Every once in awhile, I like to share another one of my favorite topics. Once I leave my cerebral cave, at the computer, I indulge in my other passion - horses. There are currently 4 living on this little horse farm, a Quarter Horse, an Arabian, an Arabian/Quarter Horse and a wonderful buckskin Mustang. This is where I get my exercise. You don't have to ride every day, there's always plenty of work to do. I've been passionate about horses since I was a kid. I found them amazingly beautiful and later learned they have the most endearing souls. Each breed is so different, each with their own specialties, each with their own history. I love them all, even the pasture bred 'mutts.'
While researching different family lines in genealogy, it is impossible to miss the role horses played in our ancestors' lives. Generally they were all purpose, serving the family in many different ways. In today's petrol-powered, life on the fast track world, we forget that a little over 100 years ago, our ancestors relied heavily on the horse. Horses have a very different role in today's society. For the most part, gone are the heavy harnesses, the drudgery of hauling wagons, and the role it played in transportation. Unfortunately, the worst aspect of their lives still exists - abuse. I would ask anyone knowing of a situation where abuse is suspected to do what's right and report it.
As often happens, someone sends me an article or picture(s) of something special. Recently I received a link that showcases the amazing Friesian breed. It is believed that these stunning horses were first used as war horses. They are lighter than some of the other draft breeds, making them agile and quick on their feet. This was really an important feature for a horse to have when a spear is heading in your direction. Later they were used as cart horses, pulled barges in the canals, and as farm animals. Today, they're are used in harness and under saddle and have entered the world of dressage.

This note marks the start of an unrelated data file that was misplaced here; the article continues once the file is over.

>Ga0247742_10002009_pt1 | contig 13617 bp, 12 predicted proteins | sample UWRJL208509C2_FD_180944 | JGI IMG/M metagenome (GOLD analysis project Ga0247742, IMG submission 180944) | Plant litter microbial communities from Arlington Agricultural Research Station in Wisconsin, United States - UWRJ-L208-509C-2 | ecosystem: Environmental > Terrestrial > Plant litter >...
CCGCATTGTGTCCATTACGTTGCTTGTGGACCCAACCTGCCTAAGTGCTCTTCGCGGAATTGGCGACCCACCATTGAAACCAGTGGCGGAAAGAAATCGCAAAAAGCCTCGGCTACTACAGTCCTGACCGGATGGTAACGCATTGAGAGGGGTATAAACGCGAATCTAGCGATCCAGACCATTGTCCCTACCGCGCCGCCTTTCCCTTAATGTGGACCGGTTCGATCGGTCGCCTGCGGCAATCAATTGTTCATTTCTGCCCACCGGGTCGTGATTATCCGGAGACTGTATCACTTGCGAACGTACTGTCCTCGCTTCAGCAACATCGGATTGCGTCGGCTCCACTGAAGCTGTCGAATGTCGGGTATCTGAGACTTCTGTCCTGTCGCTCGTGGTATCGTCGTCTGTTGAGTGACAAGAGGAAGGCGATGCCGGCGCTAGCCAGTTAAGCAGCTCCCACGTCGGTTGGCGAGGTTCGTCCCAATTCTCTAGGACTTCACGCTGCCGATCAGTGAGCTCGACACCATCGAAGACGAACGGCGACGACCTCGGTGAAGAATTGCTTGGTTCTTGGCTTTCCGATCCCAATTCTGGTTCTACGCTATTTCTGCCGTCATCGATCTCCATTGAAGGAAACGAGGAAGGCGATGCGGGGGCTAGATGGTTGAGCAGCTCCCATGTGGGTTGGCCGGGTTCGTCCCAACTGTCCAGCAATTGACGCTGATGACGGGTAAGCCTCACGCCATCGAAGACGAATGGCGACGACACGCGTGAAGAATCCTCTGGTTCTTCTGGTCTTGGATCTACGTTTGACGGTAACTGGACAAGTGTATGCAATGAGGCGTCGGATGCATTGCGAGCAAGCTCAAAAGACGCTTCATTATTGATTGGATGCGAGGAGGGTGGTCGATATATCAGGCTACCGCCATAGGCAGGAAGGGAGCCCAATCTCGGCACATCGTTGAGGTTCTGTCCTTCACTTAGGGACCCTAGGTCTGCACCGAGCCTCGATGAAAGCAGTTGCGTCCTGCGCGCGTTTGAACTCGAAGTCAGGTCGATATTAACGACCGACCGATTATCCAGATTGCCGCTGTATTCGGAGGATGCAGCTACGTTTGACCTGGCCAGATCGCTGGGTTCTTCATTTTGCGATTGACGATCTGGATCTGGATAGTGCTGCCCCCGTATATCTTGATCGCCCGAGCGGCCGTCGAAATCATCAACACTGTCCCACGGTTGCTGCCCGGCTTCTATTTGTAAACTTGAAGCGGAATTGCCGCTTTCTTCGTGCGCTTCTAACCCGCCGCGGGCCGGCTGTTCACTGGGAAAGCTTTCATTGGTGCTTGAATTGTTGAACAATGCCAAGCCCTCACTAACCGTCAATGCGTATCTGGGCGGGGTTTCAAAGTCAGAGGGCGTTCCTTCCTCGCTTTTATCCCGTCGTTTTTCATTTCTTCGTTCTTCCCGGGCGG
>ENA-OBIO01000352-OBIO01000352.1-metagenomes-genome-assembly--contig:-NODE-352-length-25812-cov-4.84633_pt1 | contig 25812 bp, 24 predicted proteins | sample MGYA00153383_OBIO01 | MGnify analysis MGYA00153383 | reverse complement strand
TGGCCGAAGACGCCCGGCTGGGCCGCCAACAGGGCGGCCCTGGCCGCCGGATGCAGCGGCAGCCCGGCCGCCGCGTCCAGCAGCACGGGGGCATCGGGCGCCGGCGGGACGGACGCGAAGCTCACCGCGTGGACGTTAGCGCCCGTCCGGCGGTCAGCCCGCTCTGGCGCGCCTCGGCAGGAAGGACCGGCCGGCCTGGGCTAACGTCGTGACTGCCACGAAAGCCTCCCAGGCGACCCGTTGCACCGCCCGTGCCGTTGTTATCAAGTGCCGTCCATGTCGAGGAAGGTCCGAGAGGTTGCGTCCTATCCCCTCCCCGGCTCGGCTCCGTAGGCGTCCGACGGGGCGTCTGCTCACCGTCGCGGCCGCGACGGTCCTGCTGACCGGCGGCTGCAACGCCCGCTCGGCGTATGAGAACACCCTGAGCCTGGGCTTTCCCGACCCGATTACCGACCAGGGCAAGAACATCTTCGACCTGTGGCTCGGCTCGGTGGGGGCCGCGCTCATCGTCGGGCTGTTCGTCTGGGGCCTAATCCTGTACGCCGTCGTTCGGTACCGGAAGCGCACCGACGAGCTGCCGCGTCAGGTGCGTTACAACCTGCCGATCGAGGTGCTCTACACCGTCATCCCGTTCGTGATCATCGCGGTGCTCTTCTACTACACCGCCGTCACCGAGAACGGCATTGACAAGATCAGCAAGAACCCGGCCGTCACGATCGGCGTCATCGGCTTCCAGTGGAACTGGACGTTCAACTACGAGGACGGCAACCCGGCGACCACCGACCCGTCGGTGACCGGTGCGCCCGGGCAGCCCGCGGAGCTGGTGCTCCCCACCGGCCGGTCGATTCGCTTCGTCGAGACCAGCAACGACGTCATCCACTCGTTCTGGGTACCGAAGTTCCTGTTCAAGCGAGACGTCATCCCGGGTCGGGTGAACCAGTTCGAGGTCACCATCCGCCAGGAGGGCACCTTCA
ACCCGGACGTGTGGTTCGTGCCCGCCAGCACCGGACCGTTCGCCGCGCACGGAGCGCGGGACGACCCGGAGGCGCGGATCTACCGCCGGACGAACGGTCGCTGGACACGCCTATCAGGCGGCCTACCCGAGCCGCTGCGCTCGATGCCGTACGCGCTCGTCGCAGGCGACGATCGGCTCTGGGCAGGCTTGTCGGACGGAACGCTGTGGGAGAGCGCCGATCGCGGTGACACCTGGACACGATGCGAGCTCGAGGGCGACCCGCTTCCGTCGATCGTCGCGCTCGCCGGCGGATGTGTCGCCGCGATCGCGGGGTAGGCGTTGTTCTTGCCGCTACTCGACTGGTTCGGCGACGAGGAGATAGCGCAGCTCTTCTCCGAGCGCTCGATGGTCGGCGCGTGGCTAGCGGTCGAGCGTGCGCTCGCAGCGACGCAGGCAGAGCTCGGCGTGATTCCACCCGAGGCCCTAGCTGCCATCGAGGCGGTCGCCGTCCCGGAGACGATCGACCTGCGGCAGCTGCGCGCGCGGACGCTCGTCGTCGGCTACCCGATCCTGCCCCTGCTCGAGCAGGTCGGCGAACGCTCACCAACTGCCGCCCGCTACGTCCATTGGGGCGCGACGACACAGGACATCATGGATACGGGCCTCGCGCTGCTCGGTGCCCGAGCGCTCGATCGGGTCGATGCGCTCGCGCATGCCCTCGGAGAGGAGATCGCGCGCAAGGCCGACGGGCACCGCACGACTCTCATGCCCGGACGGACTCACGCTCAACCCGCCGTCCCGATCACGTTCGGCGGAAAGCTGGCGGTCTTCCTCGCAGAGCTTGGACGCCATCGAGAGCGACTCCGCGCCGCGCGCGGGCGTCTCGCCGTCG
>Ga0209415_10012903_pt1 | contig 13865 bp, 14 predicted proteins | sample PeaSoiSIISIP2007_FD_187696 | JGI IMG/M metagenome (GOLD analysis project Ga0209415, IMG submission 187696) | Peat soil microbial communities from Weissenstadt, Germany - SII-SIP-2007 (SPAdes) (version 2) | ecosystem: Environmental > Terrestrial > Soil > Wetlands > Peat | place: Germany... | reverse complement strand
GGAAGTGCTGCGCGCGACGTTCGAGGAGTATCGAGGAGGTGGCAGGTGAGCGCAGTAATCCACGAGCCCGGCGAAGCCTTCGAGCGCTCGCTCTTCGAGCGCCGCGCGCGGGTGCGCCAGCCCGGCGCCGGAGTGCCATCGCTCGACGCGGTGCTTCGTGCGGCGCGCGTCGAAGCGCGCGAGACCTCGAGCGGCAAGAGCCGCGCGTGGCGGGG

The breed was developed in Friesland, a northern area of The Netherlands. It is thought to be descended from the primitive Forest Horse. In the 16th and 17th centuries, Andalusian (a breed found in Spain) blood was added, but the Friesian bred true to form, regardless. They are almost always black and stand 16 hands or more. A decline in their numbers occurred by the late 19th century and by 1906 there were only three purebred stallions left to revive the breed. Displacement of the breed by gas driven vehicles and tractors, played a heavy role in their dwindling numbers. In 1913, a group formed dedicated to the preservation and promotion of the breed. Today all registered Friesians can be traced back to the three stallions still surviving in 1906.
You'll find Friesians in the show ring, driving competitions, pleasure riding, dressage and even motion pictures. However, Hollywood uses their eye catching beauty in ways to add to the drama of the story, but may have forgotten to check out the time line, historically speaking. Some 'history' movies use this breed before it was known to exist.
This breed is an expensive one to purchase. Youngsters start out at around $5000 and I've seen some stallions advertised for $25,000. Although I love the way this breed looks and moves, love the stable, easy-going temperment, I'm afraid it's too pricey for me to own. I share this link with you for your enjoyment.
These guys are just playing - FEELING GOOOOD!